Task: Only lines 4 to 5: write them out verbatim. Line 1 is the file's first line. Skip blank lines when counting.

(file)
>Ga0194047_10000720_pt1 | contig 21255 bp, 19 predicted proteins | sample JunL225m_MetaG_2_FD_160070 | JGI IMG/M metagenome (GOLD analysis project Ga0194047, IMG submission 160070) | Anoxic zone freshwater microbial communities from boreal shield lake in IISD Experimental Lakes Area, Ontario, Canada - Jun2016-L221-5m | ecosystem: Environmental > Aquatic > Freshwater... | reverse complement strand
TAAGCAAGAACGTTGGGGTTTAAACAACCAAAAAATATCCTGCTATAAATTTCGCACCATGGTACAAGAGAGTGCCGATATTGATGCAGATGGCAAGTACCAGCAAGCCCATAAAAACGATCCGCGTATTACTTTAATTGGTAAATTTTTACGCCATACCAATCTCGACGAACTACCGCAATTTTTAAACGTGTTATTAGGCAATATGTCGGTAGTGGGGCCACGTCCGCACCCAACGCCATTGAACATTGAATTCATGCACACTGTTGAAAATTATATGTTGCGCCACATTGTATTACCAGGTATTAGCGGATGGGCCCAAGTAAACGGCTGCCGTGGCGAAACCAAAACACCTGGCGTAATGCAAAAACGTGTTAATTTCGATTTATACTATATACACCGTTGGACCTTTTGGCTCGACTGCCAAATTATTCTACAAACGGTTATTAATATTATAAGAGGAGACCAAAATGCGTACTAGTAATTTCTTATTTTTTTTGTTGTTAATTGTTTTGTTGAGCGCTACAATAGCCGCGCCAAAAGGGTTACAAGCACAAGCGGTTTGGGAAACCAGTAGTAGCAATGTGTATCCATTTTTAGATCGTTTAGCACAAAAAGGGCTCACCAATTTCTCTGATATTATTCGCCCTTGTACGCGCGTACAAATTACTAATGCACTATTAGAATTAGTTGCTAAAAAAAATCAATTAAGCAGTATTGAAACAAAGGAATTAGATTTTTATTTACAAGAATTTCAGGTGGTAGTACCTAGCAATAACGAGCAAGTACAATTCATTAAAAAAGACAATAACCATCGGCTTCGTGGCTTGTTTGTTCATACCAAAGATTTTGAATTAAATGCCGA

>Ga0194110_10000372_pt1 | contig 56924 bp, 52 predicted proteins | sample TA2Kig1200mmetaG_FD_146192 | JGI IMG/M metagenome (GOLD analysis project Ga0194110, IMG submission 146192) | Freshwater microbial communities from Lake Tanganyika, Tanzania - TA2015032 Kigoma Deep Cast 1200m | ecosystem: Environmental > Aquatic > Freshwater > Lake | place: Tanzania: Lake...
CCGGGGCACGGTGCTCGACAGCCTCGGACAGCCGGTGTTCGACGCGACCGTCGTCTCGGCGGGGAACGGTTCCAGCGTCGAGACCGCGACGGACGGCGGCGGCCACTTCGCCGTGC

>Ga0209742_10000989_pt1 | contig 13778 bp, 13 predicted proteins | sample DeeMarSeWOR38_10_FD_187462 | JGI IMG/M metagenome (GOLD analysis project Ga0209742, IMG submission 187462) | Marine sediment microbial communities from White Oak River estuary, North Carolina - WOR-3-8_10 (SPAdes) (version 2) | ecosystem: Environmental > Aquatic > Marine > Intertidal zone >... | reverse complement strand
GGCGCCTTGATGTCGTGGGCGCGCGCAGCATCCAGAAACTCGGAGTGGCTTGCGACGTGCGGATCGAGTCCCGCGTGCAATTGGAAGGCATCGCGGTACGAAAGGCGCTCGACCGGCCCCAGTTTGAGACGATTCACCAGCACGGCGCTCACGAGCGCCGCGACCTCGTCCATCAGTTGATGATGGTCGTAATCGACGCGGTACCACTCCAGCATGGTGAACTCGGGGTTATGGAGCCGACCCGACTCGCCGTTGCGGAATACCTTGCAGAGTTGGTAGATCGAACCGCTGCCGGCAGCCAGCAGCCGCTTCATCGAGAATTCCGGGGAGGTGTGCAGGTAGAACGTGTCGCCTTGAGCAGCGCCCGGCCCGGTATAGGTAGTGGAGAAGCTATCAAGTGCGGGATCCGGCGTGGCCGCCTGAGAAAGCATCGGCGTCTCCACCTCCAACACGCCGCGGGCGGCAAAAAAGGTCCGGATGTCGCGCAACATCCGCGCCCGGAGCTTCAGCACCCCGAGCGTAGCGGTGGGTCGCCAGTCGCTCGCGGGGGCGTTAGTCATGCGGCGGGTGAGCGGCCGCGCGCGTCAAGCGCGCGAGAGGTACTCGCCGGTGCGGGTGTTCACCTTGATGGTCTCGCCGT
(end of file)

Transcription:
CCGGGGCACGGTGCTCGACAGCCTCGGACAGCCGGTGTTCGACGCGACCGTCGTCTCGGCGGGGAACGGTTCCAGCGTCGAGACCGCGACGGACGGCGGCGGCCACTTCGCCGTGC

>Ga0209742_10000989_pt1 | contig 13778 bp, 13 predicted proteins | sample DeeMarSeWOR38_10_FD_187462 | JGI IMG/M metagenome (GOLD analysis project Ga0209742, IMG submission 187462) | Marine sediment microbial communities from White Oak River estuary, North Carolina - WOR-3-8_10 (SPAdes) (version 2) | ecosystem: Environmental > Aquatic > Marine > Intertidal zone >... | reverse complement strand